Many potential buyers these days turn to the internet when they’re ready to buy a home. While property portals like Moovshack help you see the type of property available in your area, actually visiting an estate agent in person is also surprisingly helpful.
Why? Well, primarily, you can let them know in person what you need from your chosen property and explain in-depth your precise requirements from your new home. Knowing how to deal with estate agents when buying is essential though.
The best estate agents will then be able to suggest the most suitable properties for you to view in your area, saving you a lot of time and effort. Not only that but meeting your estate agent in person will help you to build up a working relationship.
They’ll be able to put a face to your name, and you’ll be more likely to come to their mind when a new property at the right asking price that’s perfect for you comes onto the market, and they’re on the lookout for suitable serious potential buyers.
Various estate agent tricks in use today are well-known in buying circles and have been publicised on the news, so those interested in buying a property are keen to avoid getting sucked in, not least so they can save money long term.
So, how can you avoid potential problems that could end up costing you money? Read on and discover our top tips, expert advice and opinion to point you in the right direction so you can get the best deal and find the perfect house for you.
In this article, you’ll find:
- What are common estate agent tricks?
- Choose the right estate agent
- Questions to ask my estate agent
- Researching before making offers
- Learn moving lingo
- Don’t reveal too much
What are common estate agent tricks?
Estate agents are known for their sales tactics when they try to sell your property. Here are just a few :
Creating a bidding frenzy
An agent might try to give the impression there’s considerable interest in viewing a specific property by arranging viewings close together. This puts pressure on buyers to make an offer on the property more quickly and without taking too much time to really consider their offer in-depth.
Another frequently seen practice is to try introducing sealed bids or arranging open days, so buyers are encouraged to act speedily to make an offer and enter bidding wars.
If you’re a buyer, our advice is to remain focused without allowing yourself to be influenced by the estate agent’s selling tactics. Remember, the estate agent is being paid to get a high asking price for the seller – it’s their job. You shouldn’t allow yourself to be swayed into making offers higher than you can afford to pay. No house – dream home or not – is worth risking financial difficulties for, however good your mortgage brokers are!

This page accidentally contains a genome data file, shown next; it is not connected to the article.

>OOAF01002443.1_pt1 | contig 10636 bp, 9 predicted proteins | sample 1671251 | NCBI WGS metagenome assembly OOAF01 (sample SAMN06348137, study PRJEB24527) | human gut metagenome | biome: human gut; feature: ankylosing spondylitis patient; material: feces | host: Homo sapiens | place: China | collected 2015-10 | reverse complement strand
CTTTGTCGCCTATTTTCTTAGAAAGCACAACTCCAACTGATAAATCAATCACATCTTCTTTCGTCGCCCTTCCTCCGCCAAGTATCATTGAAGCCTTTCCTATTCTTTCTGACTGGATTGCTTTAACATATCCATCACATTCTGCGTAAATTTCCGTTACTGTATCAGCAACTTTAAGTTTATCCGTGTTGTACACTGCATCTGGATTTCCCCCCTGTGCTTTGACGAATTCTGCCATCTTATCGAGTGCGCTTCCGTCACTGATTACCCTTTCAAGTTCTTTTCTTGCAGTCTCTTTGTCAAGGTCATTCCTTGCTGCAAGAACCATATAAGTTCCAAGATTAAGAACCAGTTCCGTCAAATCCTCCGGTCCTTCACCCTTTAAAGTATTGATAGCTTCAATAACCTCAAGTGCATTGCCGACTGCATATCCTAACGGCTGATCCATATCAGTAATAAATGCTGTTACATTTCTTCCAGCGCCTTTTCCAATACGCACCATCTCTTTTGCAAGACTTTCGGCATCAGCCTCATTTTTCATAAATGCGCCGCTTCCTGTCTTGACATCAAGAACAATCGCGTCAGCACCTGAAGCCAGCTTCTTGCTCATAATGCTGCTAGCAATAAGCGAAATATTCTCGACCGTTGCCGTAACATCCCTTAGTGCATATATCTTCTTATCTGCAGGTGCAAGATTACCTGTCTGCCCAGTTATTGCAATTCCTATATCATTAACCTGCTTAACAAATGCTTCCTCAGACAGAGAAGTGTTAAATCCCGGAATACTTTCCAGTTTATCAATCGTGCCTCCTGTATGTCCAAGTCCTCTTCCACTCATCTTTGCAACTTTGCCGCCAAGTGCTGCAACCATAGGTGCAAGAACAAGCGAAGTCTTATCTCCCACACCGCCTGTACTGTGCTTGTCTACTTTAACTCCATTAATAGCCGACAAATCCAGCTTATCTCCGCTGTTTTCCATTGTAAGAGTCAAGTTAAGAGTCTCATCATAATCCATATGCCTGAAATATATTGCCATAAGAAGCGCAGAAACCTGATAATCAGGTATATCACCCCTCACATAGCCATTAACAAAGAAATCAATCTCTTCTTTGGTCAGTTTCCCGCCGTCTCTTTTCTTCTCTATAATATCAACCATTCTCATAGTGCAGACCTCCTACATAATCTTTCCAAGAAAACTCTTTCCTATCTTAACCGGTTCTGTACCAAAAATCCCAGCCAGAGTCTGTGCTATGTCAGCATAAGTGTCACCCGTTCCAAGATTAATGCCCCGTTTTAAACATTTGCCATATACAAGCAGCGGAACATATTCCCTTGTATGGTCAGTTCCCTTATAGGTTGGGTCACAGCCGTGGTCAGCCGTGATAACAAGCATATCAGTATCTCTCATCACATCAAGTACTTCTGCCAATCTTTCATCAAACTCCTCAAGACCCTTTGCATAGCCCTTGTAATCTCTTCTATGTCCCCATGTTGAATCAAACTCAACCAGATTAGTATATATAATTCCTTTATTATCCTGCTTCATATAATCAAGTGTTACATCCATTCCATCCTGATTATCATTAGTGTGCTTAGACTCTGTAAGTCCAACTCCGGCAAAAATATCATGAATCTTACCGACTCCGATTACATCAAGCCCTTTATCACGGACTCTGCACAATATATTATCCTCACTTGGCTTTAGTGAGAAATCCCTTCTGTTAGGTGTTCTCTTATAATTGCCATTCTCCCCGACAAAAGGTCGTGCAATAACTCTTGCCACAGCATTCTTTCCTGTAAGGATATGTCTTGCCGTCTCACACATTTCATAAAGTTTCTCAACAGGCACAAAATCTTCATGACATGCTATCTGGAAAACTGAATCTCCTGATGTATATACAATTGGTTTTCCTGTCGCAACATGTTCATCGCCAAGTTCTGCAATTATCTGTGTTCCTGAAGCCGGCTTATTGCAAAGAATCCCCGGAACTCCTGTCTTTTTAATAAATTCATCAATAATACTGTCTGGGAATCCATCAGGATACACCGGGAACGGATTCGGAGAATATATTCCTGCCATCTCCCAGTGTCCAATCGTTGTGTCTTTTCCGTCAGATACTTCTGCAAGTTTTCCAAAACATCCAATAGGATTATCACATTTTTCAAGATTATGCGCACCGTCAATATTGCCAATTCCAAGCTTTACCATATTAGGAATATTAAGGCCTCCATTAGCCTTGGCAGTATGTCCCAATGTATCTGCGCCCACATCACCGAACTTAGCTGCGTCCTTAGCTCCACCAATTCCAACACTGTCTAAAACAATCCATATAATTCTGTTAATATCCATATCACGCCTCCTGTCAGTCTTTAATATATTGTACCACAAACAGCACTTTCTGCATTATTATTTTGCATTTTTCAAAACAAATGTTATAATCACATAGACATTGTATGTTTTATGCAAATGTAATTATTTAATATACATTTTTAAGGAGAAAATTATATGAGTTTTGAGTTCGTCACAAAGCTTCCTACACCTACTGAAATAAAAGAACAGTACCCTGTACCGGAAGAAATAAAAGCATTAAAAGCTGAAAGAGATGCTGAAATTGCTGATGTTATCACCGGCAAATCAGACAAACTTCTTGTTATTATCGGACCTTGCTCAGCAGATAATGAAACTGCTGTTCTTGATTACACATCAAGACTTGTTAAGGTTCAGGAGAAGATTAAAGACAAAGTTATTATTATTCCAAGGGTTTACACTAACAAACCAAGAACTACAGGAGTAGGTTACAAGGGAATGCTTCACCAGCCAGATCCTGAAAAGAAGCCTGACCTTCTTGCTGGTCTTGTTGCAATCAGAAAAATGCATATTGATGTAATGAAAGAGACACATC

Read more: how to make an offer on a house or flat?
Inventing fake offers
Let’s imagine that after viewing a property, you’ve decided to make an offer below the asking price that the seller wanted. To your delight, you discover that your offer has been accepted, and the seller has taken the property off the market.
You’re all ready to speak to your financial adviser about the mortgages you would be eligible for and are gearing up to arrange surveys with your solicitor.
However, a couple of weeks down the line, the estate agents contact you. They make you aware that a buyer from one of the property’s earlier viewings has now put in their own offer to buy the house, and it’s a few thousand pounds more than your own.
While it’s possible that what they say is true, it’s important to be aware that it’s also possible that the estate agent could be pulling a trick on you. They may be fabricating the other buyer and their bid in an attempt to persuade you to increase your own offer. Therefore, if you believe that there might be no alternative buyer, you should ask the estate agent for evidence that the other party exists and is definitely willing to buy the property at a higher price. If the estate agent cannot give you proof of the higher offer and bid, the sale can still go ahead at the price you’ve agreed on.
Whether gazumping is real or turns out to be a ruse, it can still be a stressful experience. You may want to use an estate agent that uses a Good Will Charter in which both the buyer and seller pay a deposit that is lost if the sale doesn’t go through.
Another option to eliminate the problem is a lock-out agreement during which the seller takes the property off the market for a specified period during the completion of the deal. You should talk to your solicitor or legal adviser about this since there are benefits and disadvantages to consider.
Putting pressure on you to use their own mortgage broker
Often, estate agents try to pressurise buyers into using their own mortgage brokers. It’s important to know that this isn’t a legal practice. You can certainly feel free to get a quotation from your estate agent’s mortgage adviser before you shop around, but you are not under any obligation to accept it. You might have to pay a fee upfront for the advice they offer, and you may have less choice of mortgage types to pick from than a mortgage broker can offer you.